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Will More States Follow California on Deal with Automakers?

November 05, 2019 (7 min read)

BYPASSING THE TRUMP ADMINISTRATION, CALIFORNIA has reached agreement with four of the world’s largest automakers to improve fuel efficiency and reduce automobile emissions that contribute to global warming.

And more are likely to follow.

“This is about leadership, California asserting itself once again, and about automobile manufacturers, to their credit, doing the right thing,” California Gov. Gavin Newsom (D) said at a briefing announcing the deal struck with Ford, Honda, BMW, and Volkswagen.

The voluntary agreement, announced in July, notably “recognizes California’s authority.” It will allow the Golden State and 14 other states that accept its air pollution rules to continue with most of the regulations on auto emissions agreed to in 2012 by the Barack Obama administration, California, and the carmakers.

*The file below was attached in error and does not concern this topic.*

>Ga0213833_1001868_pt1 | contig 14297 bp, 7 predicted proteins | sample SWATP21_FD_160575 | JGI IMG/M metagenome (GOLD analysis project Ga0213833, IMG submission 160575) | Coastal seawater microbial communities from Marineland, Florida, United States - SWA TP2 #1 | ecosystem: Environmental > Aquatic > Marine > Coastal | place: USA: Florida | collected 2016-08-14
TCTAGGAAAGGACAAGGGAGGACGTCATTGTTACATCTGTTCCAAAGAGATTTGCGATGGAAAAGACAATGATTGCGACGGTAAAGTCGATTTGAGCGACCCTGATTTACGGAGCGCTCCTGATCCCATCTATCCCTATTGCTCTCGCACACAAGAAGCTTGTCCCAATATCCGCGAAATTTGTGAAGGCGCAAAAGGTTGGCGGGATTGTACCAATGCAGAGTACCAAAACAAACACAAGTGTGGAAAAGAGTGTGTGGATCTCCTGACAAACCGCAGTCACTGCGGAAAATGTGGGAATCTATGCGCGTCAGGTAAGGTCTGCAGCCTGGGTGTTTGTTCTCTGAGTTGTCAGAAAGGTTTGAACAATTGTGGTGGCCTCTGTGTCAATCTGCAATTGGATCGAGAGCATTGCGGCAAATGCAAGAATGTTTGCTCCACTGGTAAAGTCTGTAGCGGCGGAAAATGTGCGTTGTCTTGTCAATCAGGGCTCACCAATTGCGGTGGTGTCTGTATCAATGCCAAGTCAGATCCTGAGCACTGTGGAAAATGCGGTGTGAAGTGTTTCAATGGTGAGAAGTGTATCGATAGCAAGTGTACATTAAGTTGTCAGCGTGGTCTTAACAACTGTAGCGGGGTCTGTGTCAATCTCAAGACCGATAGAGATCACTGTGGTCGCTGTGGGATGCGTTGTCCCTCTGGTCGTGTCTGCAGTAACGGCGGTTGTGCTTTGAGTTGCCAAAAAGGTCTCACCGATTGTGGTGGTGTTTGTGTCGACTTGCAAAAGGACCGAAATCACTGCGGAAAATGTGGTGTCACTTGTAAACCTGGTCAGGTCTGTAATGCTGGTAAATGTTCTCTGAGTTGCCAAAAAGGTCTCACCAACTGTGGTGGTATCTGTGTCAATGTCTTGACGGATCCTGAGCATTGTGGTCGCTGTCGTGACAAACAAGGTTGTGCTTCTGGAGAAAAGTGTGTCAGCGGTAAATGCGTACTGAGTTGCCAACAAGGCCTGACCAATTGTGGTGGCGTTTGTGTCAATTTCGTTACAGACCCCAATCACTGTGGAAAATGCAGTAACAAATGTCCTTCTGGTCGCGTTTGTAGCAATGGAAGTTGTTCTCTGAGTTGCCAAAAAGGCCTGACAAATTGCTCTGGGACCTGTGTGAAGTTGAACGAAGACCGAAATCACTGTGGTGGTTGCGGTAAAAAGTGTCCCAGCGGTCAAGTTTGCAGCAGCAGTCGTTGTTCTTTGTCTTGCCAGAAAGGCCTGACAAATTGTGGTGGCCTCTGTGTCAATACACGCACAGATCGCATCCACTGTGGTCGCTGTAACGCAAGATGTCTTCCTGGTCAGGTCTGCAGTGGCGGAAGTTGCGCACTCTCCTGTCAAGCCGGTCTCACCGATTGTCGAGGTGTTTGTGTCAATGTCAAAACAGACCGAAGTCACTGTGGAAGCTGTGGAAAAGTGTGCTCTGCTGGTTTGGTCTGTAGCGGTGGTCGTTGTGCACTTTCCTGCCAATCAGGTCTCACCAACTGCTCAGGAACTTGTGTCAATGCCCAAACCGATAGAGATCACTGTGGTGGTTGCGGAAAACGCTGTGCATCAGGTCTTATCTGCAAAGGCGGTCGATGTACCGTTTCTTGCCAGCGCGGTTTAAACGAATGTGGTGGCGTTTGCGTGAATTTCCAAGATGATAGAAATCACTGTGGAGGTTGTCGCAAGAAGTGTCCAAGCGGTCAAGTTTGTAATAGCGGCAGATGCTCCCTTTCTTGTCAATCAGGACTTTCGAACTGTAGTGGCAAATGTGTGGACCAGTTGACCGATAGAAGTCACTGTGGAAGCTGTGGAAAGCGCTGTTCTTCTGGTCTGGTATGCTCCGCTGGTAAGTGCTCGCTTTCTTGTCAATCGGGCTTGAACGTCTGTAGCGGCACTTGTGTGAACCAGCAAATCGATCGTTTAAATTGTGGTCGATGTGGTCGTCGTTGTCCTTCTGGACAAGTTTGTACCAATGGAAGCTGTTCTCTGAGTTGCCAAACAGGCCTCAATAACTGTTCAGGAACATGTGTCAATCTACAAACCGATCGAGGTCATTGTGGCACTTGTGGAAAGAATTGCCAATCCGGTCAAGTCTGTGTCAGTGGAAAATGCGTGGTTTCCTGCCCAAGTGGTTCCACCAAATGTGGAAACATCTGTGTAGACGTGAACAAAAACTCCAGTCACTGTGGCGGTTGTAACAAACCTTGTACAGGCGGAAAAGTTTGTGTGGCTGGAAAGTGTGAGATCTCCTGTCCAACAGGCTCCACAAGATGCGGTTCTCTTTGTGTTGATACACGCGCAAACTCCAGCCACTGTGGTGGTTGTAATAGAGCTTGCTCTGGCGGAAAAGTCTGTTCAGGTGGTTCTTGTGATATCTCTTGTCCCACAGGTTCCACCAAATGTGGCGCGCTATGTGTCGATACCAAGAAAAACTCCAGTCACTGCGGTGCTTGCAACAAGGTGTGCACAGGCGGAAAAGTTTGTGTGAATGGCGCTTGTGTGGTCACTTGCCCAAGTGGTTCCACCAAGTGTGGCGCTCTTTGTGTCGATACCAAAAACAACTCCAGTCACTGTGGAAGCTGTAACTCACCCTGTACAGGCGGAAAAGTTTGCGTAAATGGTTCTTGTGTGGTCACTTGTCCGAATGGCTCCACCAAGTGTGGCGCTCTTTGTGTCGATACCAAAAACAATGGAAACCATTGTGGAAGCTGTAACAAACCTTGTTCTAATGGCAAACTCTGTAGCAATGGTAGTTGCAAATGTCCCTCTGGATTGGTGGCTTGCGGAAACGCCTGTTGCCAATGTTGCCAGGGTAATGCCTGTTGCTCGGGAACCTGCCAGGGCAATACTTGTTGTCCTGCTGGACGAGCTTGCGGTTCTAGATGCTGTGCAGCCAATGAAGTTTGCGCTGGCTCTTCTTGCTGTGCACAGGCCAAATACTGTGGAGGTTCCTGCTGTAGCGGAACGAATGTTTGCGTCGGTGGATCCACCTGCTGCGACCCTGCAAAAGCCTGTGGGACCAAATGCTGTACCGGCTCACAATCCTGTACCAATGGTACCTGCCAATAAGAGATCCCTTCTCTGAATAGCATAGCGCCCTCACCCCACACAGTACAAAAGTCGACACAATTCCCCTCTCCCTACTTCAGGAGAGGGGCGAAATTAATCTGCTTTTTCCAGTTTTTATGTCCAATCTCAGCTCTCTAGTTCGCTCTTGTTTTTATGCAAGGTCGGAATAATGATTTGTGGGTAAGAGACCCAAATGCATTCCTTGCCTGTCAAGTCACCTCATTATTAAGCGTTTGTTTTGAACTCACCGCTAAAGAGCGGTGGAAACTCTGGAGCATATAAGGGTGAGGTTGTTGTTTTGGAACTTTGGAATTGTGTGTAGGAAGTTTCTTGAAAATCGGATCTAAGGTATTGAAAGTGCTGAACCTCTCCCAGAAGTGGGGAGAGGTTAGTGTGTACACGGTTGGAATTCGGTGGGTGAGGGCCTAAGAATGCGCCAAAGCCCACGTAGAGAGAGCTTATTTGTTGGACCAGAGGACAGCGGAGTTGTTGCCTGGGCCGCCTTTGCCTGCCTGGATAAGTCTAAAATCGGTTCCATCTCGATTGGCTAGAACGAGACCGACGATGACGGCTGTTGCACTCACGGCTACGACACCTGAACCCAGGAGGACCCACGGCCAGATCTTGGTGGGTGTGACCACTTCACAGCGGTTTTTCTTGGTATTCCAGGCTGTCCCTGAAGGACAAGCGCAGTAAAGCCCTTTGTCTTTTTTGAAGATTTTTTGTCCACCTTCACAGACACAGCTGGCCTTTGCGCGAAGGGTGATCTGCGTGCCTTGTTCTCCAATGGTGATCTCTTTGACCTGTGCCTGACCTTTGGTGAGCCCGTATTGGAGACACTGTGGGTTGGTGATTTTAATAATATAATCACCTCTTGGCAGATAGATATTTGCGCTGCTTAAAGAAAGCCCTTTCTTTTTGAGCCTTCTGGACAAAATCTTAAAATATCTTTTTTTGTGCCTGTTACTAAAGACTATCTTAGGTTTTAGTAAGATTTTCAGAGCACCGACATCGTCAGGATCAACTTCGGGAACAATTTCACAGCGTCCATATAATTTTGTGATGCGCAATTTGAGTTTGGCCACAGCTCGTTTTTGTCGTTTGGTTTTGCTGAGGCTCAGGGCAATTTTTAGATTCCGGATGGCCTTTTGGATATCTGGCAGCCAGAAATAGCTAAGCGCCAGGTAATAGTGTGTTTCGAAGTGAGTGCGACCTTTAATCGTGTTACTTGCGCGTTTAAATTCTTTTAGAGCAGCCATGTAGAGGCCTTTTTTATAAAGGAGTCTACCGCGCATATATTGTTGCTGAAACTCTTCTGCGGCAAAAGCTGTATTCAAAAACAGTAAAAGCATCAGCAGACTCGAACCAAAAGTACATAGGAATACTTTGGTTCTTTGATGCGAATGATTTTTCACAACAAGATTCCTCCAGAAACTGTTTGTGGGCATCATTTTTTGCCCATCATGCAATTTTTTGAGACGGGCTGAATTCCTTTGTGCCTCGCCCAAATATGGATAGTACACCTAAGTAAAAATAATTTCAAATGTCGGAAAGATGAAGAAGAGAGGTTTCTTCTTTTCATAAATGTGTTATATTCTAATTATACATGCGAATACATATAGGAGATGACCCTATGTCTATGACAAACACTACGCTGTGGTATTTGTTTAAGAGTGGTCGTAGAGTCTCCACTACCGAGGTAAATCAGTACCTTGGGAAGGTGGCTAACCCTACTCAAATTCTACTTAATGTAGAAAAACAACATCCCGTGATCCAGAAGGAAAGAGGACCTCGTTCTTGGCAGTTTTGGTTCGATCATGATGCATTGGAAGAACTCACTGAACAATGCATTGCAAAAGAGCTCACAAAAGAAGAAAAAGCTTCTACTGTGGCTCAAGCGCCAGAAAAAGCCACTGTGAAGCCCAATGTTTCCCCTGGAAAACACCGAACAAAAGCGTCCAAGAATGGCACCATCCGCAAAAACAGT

The Environmental Protection Agency (EPA) under President Donald Trump rejected California’s request to continue with the Obama-era standards. The agreement between California and the four automakers, which together have about 30% of the U.S. car market, is an end run around this rejection.

The agreement benefits the carmakers by enabling them to avoid a nightmare scenario of having to manufacture cars for multiple markets and gives them an extra year to reach the greenhouse gas emission standards agreed to in 2012.

“These terms will provide our companies much-needed regulatory certainty by allowing us to meet both federal and state requirements with a single national fleet, avoiding a patchwork of regulations while continuing to ensure meaningful greenhouse gas emissions reductions,” the automakers said in a joint statement.